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Monarchy

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What is a Monarchy?

A monarchy is a form of government in which total sovereignty is invested in one person, a head of state called a monarch, who holds the position until death or abdication. Monarchs usually both hold and achieve their position through the right of hereditary succession (e.g. they were related, usually the son or daughter, of the previous monarch), although there have been elective monarchies, where the monarch holds the position after being elected: the papacy is sometimes called an elective monarchy. There have also been hereditary rulers who weren’t considered monarchs, such as the stadtholders of Holland. Many monarchs have invoked religious reasons, such as being chosen by God, as a justification for their rule. Courts are often considered a key aspect of monarchies. These occur around the monarchs and provide a social meeting place for monarch and nobility.

Titles

Male monarchs are often called kings, and female ones queens, but principalities, where princes and princesses rule by hereditary right, are sometimes referred to as monarchies, as are empires led by emperors and empresses.

Levels of Power

The amount of power a monarch wields has varied across time and situation, with a good deal of European national history comprising a power struggle between the monarch and either their nobility and subjects. On the one hand you have the absolute monarchies of the early modern period, the best example being French King Louis XIV, where the monarch (in theory at least) had total power over everything they wished. On the other you have constitutional monarchies where the monarch is now little more than a figurehead and the majority of power rests with other forms of government. There is traditionally only one monarch per monarchy at a time, although in Britain King William and Queen Mary ruled simultaneously between 1689 and 1694. When a monarch is either considered too young or too ill to take full control of their office, or is absent (perhaps on crusade), a regent (or group of regents) rules in their place.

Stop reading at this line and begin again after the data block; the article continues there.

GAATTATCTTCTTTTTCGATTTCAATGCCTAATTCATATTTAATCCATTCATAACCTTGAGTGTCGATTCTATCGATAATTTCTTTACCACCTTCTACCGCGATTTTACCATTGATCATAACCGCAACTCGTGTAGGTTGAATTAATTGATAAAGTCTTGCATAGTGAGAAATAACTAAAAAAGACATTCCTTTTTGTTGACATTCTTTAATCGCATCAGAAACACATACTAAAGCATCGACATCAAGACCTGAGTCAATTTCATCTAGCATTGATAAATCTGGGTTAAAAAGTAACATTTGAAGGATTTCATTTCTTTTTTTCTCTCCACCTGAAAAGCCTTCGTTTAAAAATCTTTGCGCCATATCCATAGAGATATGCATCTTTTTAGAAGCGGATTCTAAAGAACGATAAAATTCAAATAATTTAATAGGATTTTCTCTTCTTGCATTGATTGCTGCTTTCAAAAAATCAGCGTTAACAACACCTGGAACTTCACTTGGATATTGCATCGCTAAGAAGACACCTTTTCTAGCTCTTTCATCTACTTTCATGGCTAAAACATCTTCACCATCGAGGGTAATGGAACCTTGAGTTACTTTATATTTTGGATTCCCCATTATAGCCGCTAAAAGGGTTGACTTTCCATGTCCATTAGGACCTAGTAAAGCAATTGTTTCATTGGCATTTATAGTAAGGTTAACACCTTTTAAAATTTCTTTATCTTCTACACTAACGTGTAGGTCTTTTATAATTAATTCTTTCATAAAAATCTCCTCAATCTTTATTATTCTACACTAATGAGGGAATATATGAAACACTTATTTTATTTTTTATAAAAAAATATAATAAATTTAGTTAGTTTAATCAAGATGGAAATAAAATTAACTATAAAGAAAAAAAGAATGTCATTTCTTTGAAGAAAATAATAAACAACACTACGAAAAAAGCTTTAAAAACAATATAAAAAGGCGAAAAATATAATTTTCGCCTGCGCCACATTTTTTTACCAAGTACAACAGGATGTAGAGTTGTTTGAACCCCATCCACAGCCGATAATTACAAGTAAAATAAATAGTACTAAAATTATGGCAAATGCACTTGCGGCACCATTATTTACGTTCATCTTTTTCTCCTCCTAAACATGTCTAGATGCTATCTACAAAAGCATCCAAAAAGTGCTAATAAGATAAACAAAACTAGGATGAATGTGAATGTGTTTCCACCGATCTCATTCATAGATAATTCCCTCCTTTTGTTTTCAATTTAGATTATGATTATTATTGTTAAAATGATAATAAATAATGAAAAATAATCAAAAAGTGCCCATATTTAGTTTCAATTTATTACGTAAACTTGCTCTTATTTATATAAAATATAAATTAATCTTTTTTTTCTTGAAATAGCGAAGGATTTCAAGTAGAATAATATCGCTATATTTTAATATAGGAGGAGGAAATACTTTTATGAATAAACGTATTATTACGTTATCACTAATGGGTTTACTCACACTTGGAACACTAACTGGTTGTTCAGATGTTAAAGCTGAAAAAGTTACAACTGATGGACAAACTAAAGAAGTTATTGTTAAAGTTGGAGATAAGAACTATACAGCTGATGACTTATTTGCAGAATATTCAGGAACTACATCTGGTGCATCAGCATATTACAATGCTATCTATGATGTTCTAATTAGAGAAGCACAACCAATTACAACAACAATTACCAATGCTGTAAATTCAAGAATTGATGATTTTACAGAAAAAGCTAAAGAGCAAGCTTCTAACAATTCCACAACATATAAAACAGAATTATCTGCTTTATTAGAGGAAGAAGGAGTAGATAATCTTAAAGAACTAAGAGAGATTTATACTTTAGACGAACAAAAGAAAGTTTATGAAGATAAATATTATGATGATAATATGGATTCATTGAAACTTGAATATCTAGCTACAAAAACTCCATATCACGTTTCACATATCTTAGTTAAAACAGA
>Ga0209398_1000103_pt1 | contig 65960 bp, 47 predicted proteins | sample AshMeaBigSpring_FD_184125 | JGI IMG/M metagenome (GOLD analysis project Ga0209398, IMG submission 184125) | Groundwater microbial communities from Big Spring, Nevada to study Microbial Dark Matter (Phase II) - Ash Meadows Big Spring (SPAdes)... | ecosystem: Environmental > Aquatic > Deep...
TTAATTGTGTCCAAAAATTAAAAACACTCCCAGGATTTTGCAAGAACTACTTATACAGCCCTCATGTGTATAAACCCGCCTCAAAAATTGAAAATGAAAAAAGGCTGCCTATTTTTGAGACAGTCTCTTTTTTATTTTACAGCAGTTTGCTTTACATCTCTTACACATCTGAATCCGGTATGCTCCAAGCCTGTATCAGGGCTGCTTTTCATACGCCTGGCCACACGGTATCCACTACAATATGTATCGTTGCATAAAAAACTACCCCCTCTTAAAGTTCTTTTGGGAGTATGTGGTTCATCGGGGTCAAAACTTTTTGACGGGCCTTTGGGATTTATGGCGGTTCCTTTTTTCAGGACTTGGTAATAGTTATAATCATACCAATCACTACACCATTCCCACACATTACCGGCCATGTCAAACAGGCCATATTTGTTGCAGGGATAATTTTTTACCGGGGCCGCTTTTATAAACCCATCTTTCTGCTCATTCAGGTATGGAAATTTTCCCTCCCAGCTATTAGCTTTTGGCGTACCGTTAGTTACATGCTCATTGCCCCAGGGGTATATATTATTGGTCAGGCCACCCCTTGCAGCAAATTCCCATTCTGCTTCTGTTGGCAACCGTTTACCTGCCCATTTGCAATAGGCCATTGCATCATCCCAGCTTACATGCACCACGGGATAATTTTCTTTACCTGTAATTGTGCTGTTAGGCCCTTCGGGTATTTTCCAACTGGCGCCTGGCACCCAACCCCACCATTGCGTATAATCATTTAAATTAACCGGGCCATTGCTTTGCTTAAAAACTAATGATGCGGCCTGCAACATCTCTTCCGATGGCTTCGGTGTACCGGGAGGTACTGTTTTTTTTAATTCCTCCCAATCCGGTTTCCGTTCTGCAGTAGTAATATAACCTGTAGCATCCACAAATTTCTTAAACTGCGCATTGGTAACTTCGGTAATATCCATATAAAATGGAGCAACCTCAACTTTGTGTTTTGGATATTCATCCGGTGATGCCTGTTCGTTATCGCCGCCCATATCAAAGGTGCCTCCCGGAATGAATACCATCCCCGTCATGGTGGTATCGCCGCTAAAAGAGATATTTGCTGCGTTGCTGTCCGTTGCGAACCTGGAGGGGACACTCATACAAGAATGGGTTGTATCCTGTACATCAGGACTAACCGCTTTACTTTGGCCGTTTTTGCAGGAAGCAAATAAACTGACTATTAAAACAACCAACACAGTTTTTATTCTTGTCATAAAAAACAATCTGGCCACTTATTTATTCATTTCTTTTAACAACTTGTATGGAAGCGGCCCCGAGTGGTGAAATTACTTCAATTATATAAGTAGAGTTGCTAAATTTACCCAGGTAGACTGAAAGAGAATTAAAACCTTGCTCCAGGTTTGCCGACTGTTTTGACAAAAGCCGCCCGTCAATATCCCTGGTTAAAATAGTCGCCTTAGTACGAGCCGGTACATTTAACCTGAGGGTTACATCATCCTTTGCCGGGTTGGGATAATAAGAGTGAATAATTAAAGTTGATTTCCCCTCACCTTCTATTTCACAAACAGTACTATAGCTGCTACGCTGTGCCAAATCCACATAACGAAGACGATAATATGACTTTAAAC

Monarchies in Europe

Monarchies were often born out of unified military leadership , where successful commanders transformed their power into something hereditary. The Germanic tribes of the first few centuries CE are believed to have unified in this way, as peoples grouped together under charismatic and successful war leaders, who solidified their power, possibly at first taking on Roman titles and then emerging as kings.

Monarchies were the dominant form of government among European nations from the end of the Roman era until around the eighteenth century (although some people class the Roman emperors as monarchs). A distinction is often made between the older monarchies of Europe and the ‘New Monarchies’ of the sixteenth centuries and later (rulers such as King Henry VIII of England), where the organisation of standing armies and overseas empires necessitated large bureaucracies for better tax collection and control, enabling projections of power much above those of the old monarchs. Absolutism was at its height in this era.

The Modern Age

After the absolute era a period of republicanism took place, as secular and enlightenment thinking, including the concepts of individual rights and self determination, undermined the claims of the monarchs. A new form of “nationalist monarchy” also emerged in the eighteenth century, whereby a single powerful and hereditary monarch ruled on behalf of the people to secure their independence, as opposed to expanding the power and possessions of the monarch themselves (the kingdom belonging to the monarch). In contrast was the development of the constitutional monarchy, where the powers of the monarch were slowly passed down to other, more democratic, bodies of government. More common was the replacement of monarchy by republican government within the state, such as the French Revolution of 1789 in France.

As of 2008, there were only 11 – 12 European monarchies depending on whether you count the Vatican City: seven kingdoms, three principalities, a grand duchy and the elective monarchy of the Vatican.

More info: Remaining Monarchies of Europe

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